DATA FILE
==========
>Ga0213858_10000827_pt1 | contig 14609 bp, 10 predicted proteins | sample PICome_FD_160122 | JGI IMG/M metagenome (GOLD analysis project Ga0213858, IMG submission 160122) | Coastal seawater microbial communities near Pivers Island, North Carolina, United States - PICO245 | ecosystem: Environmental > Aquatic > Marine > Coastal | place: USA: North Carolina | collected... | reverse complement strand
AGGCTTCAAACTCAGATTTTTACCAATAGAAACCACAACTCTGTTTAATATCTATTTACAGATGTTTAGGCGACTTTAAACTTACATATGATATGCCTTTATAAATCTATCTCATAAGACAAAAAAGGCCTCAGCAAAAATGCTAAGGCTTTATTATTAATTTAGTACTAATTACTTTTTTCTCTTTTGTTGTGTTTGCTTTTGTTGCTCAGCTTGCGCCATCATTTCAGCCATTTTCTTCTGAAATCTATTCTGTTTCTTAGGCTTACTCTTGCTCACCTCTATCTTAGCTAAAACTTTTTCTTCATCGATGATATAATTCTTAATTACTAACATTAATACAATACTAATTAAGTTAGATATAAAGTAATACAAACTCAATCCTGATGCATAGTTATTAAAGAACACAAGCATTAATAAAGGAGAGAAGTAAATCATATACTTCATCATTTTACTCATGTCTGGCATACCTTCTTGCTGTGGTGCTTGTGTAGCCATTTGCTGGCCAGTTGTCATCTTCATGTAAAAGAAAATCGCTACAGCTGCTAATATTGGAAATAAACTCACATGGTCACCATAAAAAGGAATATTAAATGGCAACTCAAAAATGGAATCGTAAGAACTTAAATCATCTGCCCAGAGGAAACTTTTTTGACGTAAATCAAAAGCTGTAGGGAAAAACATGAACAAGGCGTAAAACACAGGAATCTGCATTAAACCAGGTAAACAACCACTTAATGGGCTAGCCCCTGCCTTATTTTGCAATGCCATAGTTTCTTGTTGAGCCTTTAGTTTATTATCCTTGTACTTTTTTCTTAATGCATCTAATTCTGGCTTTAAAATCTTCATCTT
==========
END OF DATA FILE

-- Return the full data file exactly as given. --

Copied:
>Ga0213858_10000827_pt1 | contig 14609 bp, 10 predicted proteins | sample PICome_FD_160122 | JGI IMG/M metagenome (GOLD analysis project Ga0213858, IMG submission 160122) | Coastal seawater microbial communities near Pivers Island, North Carolina, United States - PICO245 | ecosystem: Environmental > Aquatic > Marine > Coastal | place: USA: North Carolina | collected... | reverse complement strand
AGGCTTCAAACTCAGATTTTTACCAATAGAAACCACAACTCTGTTTAATATCTATTTACAGATGTTTAGGCGACTTTAAACTTACATATGATATGCCTTTATAAATCTATCTCATAAGACAAAAAAGGCCTCAGCAAAAATGCTAAGGCTTTATTATTAATTTAGTACTAATTACTTTTTTCTCTTTTGTTGTGTTTGCTTTTGTTGCTCAGCTTGCGCCATCATTTCAGCCATTTTCTTCTGAAATCTATTCTGTTTCTTAGGCTTACTCTTGCTCACCTCTATCTTAGCTAAAACTTTTTCTTCATCGATGATATAATTCTTAATTACTAACATTAATACAATACTAATTAAGTTAGATATAAAGTAATACAAACTCAATCCTGATGCATAGTTATTAAAGAACACAAGCATTAATAAAGGAGAGAAGTAAATCATATACTTCATCATTTTACTCATGTCTGGCATACCTTCTTGCTGTGGTGCTTGTGTAGCCATTTGCTGGCCAGTTGTCATCTTCATGTAAAAGAAAATCGCTACAGCTGCTAATATTGGAAATAAACTCACATGGTCACCATAAAAAGGAATATTAAATGGCAACTCAAAAATGGAATCGTAAGAACTTAAATCATCTGCCCAGAGGAAACTTTTTTGACGTAAATCAAAAGCTGTAGGGAAAAACATGAACAAGGCGTAAAACACAGGAATCTGCATTAAACCAGGTAAACAACCACTTAATGGGCTAGCCCCTGCCTTATTTTGCAATGCCATAGTTTCTTGTTGAGCCTTTAGTTTATTATCCTTGTACTTTTTTCTTAATGCATCTAATTCTGGCTTTAAAATCTTCATCTT